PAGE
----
In that context, let me also stress what many others have said before me. That is, the importance which Resolution 2417 attaches to the adherence to international humanitarian law and to sustaining humanitarian access. All parties to a conflict must comply with their obligations under international law, and we as Security Council members should help create the conditions that allow humanitarian workers deliver principled humanitarian assistance and bring relief to those most in need. This is also the purpose of the humanitarian call for action, which Germany initiated together with France in April 2019, which has been endorsed by 44 member states as of today.  

Mr President, our briefers and some previous speakers have rightly said we need to address the root causes of food insecurity and we have all talked about one of the main drivers, which is conflict. But there is growing evidence that there is a second main driver for food insecurity in the world, and that is climate change. The nexus between conflict, climate change and food insecurity in an already vulnerable context has devastating impacts on civilians and poses a serious threat to achieving sustainable development. We see this in the Sahel, where tangible repercussions of the link between climate change, security and food insecurity are flaring up between herders and farmers and have very serious implications. To secure and sustain peace in some of the world's most fragile context like the Sahel, support to agricultural livelihoods should be considered as one part of the holistic response. This is why this council has to deal with this nexus between climate and security, climate and food insecurity.

We need to act. We need to act at the right time. And we need to live up to the world's expectations. In our opinion, this council needs to act upon this nexus very strongly and clearly.

Mr. President, before concluding, let me say a word on COVID-19 related issues. Around 183 million people are at risk of slipping into acute food insecurity if confronted by an additional shock or stressor, as the Global Report on Food Crisis released today underlined. We are concerned about the impact of pandemics on food security. Unfortunately, the pandemic disproportionately affects those groups that already belong to the most vulnerable. And we fully concur with DSG Amina Mohammed's assessment that  the risks faced by people everywhere go far beyond the virus itself. At the moment, sufficient amounts of food are available, but the threat of supply chain disruptions to work, travel and trade restrictions is obvious and clear. To avoid rising hunger levels due to COVID-19, not only unimpeded access to means of production needs to be maintained that also workers in agriculture, logistics, processing and distribution have to remain available and therefore need to be adequately protected. Therefore, we expect that large scale humanitarian assistance will be required to prevent and cope with the consequences of the disease on food security and to deliver support to millions of people, especially to the most exposed and vulnerable groups. And we call on all relevant actors to take measures to ensure delivery of humanitarian assistance despite border closures, travel bans, quarantine orders and procurement processes.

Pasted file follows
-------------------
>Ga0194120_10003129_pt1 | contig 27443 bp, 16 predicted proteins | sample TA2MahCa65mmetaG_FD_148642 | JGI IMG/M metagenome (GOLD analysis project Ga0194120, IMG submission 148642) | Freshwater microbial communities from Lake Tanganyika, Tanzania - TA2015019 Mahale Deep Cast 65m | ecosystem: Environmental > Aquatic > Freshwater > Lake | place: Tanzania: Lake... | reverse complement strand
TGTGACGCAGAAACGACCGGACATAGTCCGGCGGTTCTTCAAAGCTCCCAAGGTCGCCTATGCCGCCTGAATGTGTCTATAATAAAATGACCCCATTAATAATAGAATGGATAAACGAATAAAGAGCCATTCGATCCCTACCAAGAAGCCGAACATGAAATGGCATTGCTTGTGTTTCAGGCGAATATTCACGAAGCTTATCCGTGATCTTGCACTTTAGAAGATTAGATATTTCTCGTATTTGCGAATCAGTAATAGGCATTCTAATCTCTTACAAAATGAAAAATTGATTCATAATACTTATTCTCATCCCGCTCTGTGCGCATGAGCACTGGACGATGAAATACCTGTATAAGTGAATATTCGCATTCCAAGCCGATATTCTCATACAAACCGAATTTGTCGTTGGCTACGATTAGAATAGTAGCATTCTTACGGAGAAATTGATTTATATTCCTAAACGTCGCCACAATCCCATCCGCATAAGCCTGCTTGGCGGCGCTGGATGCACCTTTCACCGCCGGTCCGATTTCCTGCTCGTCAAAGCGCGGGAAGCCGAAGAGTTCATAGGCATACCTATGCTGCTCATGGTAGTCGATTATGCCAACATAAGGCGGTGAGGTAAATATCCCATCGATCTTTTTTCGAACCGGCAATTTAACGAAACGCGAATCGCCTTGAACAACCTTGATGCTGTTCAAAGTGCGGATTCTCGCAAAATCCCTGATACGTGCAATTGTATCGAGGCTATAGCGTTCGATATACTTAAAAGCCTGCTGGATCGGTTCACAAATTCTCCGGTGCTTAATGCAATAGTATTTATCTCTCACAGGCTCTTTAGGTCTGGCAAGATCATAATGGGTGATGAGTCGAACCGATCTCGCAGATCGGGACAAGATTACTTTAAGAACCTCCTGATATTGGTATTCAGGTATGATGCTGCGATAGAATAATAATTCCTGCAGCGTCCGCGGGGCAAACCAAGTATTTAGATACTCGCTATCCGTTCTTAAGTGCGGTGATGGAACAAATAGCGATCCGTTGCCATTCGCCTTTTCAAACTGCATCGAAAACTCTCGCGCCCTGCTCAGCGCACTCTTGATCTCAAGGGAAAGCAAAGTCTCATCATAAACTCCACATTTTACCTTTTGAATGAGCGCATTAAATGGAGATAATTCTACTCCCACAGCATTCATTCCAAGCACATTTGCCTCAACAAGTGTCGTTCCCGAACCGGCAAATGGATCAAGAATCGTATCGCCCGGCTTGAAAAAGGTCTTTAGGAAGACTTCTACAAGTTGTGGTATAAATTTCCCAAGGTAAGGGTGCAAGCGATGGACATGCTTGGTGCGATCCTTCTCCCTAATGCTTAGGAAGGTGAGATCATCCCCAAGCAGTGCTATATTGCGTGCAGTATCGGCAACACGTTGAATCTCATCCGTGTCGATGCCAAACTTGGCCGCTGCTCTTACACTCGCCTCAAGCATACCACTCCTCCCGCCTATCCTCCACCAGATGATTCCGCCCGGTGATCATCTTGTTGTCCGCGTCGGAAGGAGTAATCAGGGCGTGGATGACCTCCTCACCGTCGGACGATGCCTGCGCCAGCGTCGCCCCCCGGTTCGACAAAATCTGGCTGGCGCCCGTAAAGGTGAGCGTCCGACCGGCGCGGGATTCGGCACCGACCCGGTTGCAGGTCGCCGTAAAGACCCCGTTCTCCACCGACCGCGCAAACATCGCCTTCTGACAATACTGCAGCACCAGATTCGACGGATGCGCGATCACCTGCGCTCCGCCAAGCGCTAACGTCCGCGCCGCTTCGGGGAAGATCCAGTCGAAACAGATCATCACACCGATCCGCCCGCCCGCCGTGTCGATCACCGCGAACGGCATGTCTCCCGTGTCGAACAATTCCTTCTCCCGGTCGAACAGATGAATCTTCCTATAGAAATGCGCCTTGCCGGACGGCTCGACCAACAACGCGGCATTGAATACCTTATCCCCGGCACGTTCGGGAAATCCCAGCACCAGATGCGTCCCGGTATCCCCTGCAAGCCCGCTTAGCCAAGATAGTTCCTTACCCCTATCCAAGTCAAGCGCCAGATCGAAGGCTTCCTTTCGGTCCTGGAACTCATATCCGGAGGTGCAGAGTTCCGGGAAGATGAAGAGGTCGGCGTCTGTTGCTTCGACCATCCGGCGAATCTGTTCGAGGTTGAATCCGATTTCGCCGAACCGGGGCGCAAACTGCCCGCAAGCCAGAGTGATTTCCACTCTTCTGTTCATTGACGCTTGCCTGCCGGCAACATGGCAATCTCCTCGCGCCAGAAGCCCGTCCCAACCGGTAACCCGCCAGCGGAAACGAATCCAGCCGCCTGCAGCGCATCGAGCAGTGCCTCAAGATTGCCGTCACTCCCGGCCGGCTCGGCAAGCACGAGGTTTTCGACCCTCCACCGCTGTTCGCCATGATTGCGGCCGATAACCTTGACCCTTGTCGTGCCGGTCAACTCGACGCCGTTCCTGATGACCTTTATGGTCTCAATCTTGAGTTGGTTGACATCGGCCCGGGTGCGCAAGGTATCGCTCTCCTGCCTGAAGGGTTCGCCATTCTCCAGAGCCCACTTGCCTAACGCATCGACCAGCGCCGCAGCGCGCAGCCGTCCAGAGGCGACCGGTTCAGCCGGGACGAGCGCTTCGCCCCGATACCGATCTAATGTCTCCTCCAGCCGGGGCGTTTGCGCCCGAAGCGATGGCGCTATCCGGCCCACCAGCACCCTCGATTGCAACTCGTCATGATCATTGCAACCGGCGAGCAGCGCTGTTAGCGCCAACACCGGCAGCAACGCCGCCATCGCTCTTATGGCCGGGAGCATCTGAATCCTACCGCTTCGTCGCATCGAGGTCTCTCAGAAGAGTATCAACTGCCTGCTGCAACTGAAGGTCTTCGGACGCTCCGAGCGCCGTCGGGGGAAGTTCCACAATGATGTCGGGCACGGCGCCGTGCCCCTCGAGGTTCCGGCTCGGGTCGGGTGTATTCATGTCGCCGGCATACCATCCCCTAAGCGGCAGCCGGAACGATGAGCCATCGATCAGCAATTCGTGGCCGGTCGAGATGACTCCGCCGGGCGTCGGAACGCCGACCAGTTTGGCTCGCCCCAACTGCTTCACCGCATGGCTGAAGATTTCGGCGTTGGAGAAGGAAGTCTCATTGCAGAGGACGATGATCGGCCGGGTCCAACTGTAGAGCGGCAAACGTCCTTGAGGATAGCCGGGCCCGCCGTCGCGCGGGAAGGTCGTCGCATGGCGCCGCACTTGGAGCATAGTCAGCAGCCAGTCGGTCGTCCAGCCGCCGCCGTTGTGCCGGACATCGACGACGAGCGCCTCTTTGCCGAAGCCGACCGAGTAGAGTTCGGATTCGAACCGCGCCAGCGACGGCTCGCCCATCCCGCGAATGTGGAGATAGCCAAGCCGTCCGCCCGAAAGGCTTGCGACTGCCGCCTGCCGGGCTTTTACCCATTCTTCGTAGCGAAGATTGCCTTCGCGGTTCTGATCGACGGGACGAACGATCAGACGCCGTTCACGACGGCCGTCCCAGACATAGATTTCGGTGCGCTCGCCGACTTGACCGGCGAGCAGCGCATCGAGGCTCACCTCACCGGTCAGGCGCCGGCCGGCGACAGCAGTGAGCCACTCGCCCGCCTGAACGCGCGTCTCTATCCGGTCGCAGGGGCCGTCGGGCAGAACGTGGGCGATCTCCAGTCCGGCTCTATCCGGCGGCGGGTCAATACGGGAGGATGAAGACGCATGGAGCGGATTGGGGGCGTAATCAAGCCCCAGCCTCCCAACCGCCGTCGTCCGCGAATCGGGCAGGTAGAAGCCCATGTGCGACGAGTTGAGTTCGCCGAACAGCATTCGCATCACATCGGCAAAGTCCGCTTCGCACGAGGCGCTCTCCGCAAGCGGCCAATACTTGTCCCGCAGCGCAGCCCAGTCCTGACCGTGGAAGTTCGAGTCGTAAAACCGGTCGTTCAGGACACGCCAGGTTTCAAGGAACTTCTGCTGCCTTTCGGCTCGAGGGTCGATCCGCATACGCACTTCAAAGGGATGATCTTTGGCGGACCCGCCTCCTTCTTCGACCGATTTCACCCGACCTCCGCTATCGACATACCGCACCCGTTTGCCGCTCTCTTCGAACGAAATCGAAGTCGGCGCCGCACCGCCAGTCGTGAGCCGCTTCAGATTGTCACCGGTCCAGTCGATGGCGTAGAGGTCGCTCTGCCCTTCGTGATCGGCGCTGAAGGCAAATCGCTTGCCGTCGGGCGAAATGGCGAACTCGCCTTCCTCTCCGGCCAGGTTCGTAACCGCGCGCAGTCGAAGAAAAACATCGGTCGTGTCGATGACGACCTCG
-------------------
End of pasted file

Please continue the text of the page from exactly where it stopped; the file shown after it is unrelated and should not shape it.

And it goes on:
Top of page